By CLAIRE ST. JOHN
Like some of its students, Columbia College is living month to month.
When the state failed to pass a budget by midnight Monday, funding for community colleges stopped. If a budget isn't passed by September, Columbia and Modesto junior colleges expect to have run through their reserves, leaving no money available to pay teachers returning for fall semester classes.
Last year, when the budget remained unsigned until September, community colleges still received monthly checks to keep operations going. This year, that money has been suspended until the budget is resolved, and colleges must rely on reserves and consider loans as a way to keep the doors open.
"In the past, we were protected just as (kindergarten-12th grades) were," said Teresa Scott, vice chancellor of fiscal services for the Yosemite Community College District, comprised of Columbia and Modesto community colleges.
An unsigned state budget leaves higher education providers in a shaky position that will continue to worsen as long as the two houses of the Legislature fail to agree on a fiscal plan for California.
"Over the next few weeks, we'll be really monitoring this to see if it will affect our openings in the fall," said Columbia College President Jim Riggs.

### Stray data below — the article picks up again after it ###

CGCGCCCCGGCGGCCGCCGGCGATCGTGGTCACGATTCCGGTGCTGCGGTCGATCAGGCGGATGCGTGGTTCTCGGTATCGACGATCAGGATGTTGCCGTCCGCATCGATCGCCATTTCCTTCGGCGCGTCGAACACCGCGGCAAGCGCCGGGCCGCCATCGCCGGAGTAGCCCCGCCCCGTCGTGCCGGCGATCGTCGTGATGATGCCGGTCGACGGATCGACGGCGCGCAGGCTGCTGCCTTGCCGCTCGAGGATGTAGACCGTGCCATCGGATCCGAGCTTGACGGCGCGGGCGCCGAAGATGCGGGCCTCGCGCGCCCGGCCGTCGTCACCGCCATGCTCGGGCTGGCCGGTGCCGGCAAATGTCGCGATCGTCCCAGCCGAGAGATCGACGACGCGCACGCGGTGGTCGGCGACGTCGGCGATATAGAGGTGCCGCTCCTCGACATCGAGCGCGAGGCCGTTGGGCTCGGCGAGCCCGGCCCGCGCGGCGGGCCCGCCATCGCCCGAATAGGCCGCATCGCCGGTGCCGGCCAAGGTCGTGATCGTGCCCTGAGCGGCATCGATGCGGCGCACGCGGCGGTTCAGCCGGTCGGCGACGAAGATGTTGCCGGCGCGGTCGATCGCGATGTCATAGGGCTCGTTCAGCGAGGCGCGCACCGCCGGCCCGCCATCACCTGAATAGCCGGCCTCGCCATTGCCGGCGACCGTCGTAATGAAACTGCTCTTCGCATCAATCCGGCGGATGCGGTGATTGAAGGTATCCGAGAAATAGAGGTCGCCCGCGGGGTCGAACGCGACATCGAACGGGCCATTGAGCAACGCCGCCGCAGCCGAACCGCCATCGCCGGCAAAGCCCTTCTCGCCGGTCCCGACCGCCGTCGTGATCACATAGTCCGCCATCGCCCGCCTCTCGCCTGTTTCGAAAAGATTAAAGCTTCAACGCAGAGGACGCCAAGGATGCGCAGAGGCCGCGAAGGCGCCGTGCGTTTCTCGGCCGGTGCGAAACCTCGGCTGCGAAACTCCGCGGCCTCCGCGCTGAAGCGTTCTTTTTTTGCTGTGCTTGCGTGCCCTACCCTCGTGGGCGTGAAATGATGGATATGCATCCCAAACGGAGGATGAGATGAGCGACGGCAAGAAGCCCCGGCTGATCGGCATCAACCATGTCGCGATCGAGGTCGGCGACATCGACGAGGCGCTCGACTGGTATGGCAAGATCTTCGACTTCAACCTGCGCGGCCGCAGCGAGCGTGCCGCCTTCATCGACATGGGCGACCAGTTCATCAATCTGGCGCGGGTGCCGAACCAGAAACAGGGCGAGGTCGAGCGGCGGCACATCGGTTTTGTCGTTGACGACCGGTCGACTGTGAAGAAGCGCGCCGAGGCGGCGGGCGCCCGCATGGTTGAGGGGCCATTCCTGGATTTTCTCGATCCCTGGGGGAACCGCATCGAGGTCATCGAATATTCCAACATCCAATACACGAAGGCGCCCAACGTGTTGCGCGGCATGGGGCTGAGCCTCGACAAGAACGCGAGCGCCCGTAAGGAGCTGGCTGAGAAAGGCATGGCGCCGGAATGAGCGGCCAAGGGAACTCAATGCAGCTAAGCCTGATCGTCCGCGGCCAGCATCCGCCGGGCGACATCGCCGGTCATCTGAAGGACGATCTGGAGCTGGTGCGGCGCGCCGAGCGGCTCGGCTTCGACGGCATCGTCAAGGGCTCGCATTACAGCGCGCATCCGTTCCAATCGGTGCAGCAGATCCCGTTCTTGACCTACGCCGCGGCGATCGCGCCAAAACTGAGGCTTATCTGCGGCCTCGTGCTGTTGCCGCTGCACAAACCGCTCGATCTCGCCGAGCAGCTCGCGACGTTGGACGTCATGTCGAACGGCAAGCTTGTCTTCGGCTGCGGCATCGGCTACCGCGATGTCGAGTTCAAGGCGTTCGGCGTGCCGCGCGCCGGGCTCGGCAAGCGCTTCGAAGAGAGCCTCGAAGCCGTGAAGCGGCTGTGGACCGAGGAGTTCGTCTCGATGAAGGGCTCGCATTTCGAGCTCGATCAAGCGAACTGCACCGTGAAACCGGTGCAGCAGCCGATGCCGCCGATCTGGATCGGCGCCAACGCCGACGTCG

Most community colleges, including Columbia and Modesto, have reserves off which to operate for a few months. But Scott said she is only confident the colleges will be stable through August.
"It's certainly very disconcerting because we start classes at the first of September, and we take on a tremendous payroll responsibility with all the staff coming back," Riggs said.
No one really knows what will happen if the budget still hasn't passed in September.
"It looks like we have a few months to sustain and then we'd have to look to alternatives or cutting services," Riggs said. "I wish we had more definitive information."
The college's recently opened Calaveras Center in Angels Camp will remain open, Riggs said.
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